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Oil Capital
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« Reply #1850 on: April 13, 2021, 11:44:50 am »

I think this part of Peoria could really use a road diet as well (similar to what was done on 11th and 3rd). Adding on street parking along the east side of the street at least and narrowing it from 4 to 3 lanes would make the area a lot more pedestrian friendly. The traffic counts along Peoria past 13th doesn't really justify having 4 lanes.

I like the concept of road diets, but doing one on this stretch of Peoria wouldn't mix very well with the new AERO bus service, would it?
« Last Edit: April 13, 2021, 11:54:01 am by Oil Capital » Logged

 
LandArchPoke
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« Reply #1851 on: April 13, 2021, 02:34:40 pm »

I like the concept of road diets, but doing one on this stretch of Peoria wouldn't mix very well with the new AERO bus service, would it?

The next "BRT" line is going to go on 11th, which has already gotten a similar type of road diet. So only doing a road diet on Peoria just north of the BA to about 244 wouldn't really make much difference to the service. There's not enough traffic on that portion anyways that would really delay the busses much. Having wider/safer feeling sidewalks and pedestrian environments along the route is more important. You have to get people to walk to the stop and actually use it for it to be a success. Having more shoulder area too after a road diet, then you can carve out bus loading lanes that would reduce delays as well to traffic behind the bus. Which is also much safer removing them from through lanes while loading/on-loading than the current 4 lanes and having the bus block one, you get a lot of impatient people who weave into other lanes, cut people off, etc. when busses stop.
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Oil Capital
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« Reply #1852 on: April 13, 2021, 02:48:37 pm »

The next "BRT" line is going to go on 11th, which has already gotten a similar type of road diet. So only doing a road diet on Peoria just north of the BA to about 244 wouldn't really make much difference to the service. There's not enough traffic on that portion anyways that would really delay the busses much. Having wider/safer feeling sidewalks and pedestrian environments along the route is more important. You have to get people to walk to the stop and actually use it for it to be a success. Having more shoulder area too after a road diet, then you can carve out bus loading lanes that would reduce delays as well to traffic behind the bus. Which is also much safer removing them from through lanes while loading/on-loading than the current 4 lanes and having the bus block one, you get a lot of impatient people who weave into other lanes, cut people off, etc. when busses stop.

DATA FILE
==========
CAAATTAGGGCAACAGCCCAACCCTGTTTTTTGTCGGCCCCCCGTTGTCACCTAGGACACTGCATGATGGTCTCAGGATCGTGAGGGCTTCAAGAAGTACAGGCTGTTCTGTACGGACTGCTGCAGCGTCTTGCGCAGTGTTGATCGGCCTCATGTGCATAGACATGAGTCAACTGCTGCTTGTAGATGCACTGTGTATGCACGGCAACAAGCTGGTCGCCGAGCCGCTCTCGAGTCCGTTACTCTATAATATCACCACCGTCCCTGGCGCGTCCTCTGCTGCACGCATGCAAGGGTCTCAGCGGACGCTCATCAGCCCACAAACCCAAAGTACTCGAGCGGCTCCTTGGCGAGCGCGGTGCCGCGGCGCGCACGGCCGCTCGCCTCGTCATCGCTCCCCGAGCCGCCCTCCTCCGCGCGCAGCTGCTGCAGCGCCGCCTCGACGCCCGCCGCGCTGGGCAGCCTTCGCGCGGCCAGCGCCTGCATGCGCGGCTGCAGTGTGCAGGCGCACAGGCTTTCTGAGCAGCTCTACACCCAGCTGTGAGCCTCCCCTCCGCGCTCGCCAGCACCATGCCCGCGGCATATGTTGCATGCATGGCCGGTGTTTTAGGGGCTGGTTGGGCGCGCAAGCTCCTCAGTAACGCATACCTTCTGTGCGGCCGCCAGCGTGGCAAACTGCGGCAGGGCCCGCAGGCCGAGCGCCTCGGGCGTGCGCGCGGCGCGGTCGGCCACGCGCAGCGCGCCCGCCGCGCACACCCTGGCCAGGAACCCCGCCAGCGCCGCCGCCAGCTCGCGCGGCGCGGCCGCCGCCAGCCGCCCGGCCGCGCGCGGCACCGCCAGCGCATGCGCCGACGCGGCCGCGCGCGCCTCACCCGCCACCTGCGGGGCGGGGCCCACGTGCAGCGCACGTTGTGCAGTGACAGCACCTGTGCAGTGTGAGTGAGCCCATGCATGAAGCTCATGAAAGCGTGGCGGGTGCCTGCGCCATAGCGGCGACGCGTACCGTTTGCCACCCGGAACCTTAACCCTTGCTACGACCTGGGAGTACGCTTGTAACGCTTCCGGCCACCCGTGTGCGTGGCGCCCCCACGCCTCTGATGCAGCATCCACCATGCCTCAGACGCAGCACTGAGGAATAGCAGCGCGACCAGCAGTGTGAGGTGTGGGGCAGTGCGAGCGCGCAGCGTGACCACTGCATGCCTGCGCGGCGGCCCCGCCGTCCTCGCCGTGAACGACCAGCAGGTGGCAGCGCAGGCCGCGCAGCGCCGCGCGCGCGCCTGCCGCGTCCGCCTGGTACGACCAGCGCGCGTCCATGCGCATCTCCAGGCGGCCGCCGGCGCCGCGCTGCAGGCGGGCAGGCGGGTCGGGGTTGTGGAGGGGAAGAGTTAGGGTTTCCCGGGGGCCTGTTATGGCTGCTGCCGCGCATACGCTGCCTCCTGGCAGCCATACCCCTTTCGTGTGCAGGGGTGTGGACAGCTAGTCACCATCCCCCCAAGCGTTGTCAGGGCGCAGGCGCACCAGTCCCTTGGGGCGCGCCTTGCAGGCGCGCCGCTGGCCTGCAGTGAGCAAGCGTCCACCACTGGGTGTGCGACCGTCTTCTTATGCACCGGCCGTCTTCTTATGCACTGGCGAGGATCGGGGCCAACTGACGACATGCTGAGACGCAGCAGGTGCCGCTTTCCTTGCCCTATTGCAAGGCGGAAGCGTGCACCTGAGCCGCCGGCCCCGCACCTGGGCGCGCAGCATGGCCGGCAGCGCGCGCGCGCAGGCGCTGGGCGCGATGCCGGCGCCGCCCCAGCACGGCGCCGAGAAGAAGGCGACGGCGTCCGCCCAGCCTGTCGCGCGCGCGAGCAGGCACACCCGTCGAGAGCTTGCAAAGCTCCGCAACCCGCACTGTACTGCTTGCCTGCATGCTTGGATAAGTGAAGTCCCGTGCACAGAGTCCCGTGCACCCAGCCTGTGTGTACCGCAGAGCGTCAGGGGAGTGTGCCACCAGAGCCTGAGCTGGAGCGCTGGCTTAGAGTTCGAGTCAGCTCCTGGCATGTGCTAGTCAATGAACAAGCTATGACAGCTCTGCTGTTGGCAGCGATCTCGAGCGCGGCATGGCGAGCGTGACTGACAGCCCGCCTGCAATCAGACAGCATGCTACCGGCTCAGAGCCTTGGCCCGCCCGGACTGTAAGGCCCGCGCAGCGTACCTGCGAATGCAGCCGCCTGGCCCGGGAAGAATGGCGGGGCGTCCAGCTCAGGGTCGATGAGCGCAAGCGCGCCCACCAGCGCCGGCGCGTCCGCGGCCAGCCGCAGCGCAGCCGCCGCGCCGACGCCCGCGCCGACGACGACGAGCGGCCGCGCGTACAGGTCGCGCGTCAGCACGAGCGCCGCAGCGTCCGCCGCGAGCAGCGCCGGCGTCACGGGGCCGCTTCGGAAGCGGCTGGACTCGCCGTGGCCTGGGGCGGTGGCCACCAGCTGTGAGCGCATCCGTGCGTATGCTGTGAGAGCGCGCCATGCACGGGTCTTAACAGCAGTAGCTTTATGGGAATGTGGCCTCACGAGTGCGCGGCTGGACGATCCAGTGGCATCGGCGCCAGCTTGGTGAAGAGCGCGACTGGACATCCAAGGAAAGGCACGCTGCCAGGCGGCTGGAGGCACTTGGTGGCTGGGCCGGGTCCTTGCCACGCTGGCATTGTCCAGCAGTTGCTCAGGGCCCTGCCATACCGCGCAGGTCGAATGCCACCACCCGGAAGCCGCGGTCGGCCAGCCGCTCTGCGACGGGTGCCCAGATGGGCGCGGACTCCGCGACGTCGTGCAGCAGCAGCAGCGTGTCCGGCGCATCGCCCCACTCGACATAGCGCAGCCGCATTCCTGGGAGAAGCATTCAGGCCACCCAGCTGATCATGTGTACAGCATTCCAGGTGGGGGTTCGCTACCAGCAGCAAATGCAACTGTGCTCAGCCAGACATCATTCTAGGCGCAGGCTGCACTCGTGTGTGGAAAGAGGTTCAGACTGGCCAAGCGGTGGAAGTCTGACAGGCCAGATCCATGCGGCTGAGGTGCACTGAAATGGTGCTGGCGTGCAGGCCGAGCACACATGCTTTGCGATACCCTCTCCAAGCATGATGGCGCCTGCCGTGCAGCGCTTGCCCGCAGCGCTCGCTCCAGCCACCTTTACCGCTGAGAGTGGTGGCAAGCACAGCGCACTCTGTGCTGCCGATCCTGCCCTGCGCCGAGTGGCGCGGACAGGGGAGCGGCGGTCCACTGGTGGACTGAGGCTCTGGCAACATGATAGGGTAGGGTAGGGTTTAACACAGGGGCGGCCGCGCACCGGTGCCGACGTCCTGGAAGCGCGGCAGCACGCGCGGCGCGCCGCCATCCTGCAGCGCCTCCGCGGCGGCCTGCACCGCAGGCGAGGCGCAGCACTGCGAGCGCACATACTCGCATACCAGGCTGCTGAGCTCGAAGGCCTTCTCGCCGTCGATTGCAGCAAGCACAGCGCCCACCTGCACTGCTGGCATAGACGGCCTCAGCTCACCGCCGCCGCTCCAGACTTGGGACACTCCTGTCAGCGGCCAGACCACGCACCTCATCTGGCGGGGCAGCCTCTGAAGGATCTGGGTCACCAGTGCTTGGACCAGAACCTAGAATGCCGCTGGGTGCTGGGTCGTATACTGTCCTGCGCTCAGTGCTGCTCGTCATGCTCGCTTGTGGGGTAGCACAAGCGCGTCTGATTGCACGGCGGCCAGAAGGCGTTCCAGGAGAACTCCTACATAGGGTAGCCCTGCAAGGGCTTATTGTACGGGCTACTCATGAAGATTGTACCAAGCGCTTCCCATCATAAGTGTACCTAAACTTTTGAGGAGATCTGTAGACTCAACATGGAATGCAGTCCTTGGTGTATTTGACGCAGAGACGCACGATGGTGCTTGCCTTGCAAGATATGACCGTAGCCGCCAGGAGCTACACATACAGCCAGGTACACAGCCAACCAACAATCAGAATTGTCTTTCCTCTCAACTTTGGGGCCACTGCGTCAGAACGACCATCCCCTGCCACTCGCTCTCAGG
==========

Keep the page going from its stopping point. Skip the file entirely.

Fair enough, but is there room for two lanes, plus turn lanes, bike lanes and wider sidewalks, plus bus loading lanes and on-street parking?
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« Reply #1853 on: April 13, 2021, 05:15:20 pm »

Fair enough, but is there room for two lanes, plus turn lanes, bike lanes and wider sidewalks, plus bus loading lanes and on-street parking?

Probably something similar to how Peoria is between 33rd and 36th would be better.  They fit all of that in minus the bike lanes.
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LandArchPoke
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« Reply #1854 on: April 13, 2021, 08:00:03 pm »

Probably something similar to how Peoria is between 33rd and 36th would be better.  They fit all of that in minus the bike lanes.

Unfortunately there isn't enough right of way - once you're past 11th Street the ROW is about 60' including sidewalks. In Brookside it's about 80 to 90 feet depending on location. With Oaklawn Cemetery and several buildings right up to the street it'd be too expensive to widen the right of way to do something like the Brookside streetscape. Both 11th and 3rd have similar right of way as Peoria north of the BA. 11th Street, most of the ROW is about 65' or a bit larger in some places. 3rd Street is even a bit smaller, with about 55' ROW in a lot of places.

Fair enough, but is there room for two lanes, plus turn lanes, bike lanes and wider sidewalks, plus bus loading lanes and on-street parking?